Hourly billing for legal services has been criticized for, among other things, discouraging attorney efficiency and providing the client with no predictability of cost (see, e.g., ABA Commission on Billable Hours Report 2001-2002) and has even been declared dead. But traditional hourly billing is still the most common type of fee arrangement in many types of practices. If you go the hourly route for at least some of your practice, review these points to be sure you are following best practices and are in compliance with the law.
The advantage to hourly billing from the attorney’s perspective is that it reduces risk to the attorney. The disadvantage is that the attorney doesn’t benefit from efficiencies such as reusing research or a complaint from a prior case. Hourly billing may be most appropriate when the total time spent won’t be completely in the attorney’s control, such as in cases of defending a deposition or attending a trial.
When it comes to your hourly fee agreement, make sure to do the following:
- State the basis of compensation. An agreement required by Bus & P C §6148 must set out the “basis of compensation including, but not limited to, hourly rates, statutory fees or flat fees, and other standard rates, fees, and charges applicable to the case.” Bus & P C §6148(a)(1). Include a provision on the hourly amount the client will pay. If there will be different hourly rates for partners, associates, paralegals, etc., state each rate. Include any variations from the rate, such as a minimum charge for a court appearance.
- List the activities. The list of activities that might be undertaken should be reasonably comprehensive so that the client is apprised fairly of the entire range of activities for which he or she might be charged. In particular, try to list potential activities for which you will charge, but for which the client might not expect to be billed, e.g., participating in telephone conferences, returning telephone calls, or making photocopies.
- Cover possible fee increases. Whenever you want to retain the right to increase the hourly rate to be charged to the client, the agreement should apprise the client of that possibility and provide for advance notice of the increase. You may want to include a clause such as this in your agreement:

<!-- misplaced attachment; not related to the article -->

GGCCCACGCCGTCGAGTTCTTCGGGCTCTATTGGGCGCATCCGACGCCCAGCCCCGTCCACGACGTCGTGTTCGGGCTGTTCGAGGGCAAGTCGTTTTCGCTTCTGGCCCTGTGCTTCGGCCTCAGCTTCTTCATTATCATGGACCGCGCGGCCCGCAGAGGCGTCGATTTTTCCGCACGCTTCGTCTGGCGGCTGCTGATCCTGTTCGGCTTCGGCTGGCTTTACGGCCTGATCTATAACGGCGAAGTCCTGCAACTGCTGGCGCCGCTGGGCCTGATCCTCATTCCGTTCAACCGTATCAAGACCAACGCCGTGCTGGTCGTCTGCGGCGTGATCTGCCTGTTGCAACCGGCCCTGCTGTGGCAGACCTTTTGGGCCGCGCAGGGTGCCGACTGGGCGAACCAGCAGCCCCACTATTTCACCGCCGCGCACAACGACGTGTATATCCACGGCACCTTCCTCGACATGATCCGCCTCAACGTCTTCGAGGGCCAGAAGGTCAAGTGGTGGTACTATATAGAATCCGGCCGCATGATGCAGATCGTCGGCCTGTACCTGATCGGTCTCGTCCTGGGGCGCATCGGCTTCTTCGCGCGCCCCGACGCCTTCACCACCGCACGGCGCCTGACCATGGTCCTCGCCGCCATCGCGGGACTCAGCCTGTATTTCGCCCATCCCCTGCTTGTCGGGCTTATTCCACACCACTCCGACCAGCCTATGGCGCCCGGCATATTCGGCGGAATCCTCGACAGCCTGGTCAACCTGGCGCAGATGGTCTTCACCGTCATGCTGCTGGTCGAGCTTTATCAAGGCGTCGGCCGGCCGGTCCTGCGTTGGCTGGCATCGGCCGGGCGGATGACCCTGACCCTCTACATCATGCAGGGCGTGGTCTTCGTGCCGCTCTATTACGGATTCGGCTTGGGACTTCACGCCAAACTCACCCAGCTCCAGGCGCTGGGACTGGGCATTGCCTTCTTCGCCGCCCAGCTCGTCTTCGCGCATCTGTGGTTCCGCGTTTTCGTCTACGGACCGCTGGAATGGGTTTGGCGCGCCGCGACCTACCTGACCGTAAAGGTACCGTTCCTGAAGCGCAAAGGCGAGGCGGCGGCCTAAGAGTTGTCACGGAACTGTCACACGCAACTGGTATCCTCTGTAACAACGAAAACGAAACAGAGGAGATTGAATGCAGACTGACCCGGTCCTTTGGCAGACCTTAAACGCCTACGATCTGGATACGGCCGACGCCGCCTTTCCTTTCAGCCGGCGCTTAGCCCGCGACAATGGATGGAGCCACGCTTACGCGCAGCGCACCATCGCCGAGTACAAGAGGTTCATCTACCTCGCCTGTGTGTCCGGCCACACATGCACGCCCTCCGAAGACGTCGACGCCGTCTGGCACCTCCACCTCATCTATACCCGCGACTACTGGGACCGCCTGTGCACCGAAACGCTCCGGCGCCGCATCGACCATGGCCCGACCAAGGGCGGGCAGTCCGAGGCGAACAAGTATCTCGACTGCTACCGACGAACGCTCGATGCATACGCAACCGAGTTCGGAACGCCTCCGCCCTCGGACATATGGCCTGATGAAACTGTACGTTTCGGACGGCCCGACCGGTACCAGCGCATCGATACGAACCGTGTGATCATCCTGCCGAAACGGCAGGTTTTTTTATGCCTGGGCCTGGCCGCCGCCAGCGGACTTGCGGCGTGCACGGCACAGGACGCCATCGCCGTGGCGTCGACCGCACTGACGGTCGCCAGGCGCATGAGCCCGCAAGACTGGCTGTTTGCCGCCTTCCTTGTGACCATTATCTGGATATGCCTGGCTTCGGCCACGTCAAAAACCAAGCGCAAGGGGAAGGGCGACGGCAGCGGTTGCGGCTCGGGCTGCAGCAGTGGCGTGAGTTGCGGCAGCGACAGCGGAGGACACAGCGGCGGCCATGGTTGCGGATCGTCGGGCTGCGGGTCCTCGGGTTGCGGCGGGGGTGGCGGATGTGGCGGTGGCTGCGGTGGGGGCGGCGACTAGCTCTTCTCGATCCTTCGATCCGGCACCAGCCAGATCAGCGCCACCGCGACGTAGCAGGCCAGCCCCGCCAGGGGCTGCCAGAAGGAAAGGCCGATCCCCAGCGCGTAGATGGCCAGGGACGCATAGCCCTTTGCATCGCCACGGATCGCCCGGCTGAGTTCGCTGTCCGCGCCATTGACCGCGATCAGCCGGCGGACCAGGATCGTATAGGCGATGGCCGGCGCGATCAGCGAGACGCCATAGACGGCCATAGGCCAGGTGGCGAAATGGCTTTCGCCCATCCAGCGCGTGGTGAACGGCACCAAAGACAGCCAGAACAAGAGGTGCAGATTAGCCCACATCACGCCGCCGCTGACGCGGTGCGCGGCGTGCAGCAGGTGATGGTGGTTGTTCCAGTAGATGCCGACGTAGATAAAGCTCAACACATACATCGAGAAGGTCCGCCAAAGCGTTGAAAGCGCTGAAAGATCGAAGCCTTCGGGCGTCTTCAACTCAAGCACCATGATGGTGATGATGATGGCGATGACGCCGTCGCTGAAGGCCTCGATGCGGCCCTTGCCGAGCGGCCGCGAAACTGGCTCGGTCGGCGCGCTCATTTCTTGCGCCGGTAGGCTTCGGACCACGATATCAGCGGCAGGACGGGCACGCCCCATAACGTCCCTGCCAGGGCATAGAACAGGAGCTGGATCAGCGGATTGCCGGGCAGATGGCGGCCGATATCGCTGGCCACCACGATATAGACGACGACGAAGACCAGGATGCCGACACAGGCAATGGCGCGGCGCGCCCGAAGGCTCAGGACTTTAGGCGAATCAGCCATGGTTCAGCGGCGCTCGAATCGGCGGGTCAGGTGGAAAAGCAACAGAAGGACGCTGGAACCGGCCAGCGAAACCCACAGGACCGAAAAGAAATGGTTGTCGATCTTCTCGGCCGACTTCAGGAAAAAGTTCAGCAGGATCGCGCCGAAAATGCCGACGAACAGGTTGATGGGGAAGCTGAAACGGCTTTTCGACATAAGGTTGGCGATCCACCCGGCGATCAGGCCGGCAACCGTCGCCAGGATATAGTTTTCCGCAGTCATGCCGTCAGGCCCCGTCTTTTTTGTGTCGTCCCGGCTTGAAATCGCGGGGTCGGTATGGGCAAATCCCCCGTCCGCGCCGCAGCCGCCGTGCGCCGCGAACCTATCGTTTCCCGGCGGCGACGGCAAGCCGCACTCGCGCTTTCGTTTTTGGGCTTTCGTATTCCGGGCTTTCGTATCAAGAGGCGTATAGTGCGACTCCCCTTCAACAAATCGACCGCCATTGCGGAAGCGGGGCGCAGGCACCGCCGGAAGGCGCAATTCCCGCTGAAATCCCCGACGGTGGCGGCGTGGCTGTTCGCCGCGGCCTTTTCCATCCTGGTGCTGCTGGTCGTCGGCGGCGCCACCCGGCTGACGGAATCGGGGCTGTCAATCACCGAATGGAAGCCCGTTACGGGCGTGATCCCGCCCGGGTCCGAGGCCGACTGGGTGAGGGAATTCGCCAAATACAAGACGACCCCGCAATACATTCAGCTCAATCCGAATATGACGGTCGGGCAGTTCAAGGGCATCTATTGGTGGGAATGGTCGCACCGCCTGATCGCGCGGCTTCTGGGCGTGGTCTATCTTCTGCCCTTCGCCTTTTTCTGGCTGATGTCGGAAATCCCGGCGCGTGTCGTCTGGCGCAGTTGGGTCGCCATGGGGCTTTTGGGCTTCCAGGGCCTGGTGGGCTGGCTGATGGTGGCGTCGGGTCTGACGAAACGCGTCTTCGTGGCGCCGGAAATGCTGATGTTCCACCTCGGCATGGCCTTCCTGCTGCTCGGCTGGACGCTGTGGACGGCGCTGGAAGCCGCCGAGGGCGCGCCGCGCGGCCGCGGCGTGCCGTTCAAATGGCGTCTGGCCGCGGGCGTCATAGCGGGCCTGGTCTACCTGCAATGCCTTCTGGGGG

Attorney’s hourly rates are adjusted from time to time (usually at the beginning of every year) and may change during the course of this agreement. However, Attorney will not change any of the rates set out above without first providing Client at least _ _[number, e.g., at least 30]_ _ days’ written notice of the proposed changes. [If such notice is given, Attorney and Client agree to negotiate in good faith with respect to such proposed changes and execute a written amendment to this agreement reflecting the agreed-on rate changes. If Attorney and Client cannot reach an agreement with respect to the proposed changes, this agreement shall terminate and no further legal services will be rendered on Client’s behalf under the terms of this agreement.]
- Follow the rules carefully if you want to include an attorney’s lien. An attorney in a noncontingent fee case who wants to secure payment of attorney fees and costs through a lien on amounts obtained for the client must comply with Cal Rules of Prof Cond 3-300. That is, the attorney must obtain the client’s written consent to the lien after disclosing how the lien may affect the client, advising the client to seek independent legal advice, and giving the client a reasonable opportunity to seek the advice.
- Know when court approval is needed. Whenever the party whose interests you’re representing is a minor or person with a disability, anticipate the possibility that court approval of the fee agreement may be required. See e.g., Fam C §6602 (fee agreement by or on behalf of minor for services in litigation); Prob C §2644 (contingent fee agreement by guardian or conservator).
For everything you need to know about drafting a fee agreement that’s fully compliant with California law, including a sample form hourly fee agreement, check out CEB’s Fee Agreement Forms Manual, chap 1.
Other CEBblog™ posts you may find useful:
- No Fee Agreement, No Service
- The Contract that Binds: Your Fee Agreement
- Protecting the Confidentiality of Your Client’s Fee Agreement
© The Regents of the University of California, 2016. Unauthorized use and/or duplication of this material without express and written permission from this blog’s author and/or owner is strictly prohibited.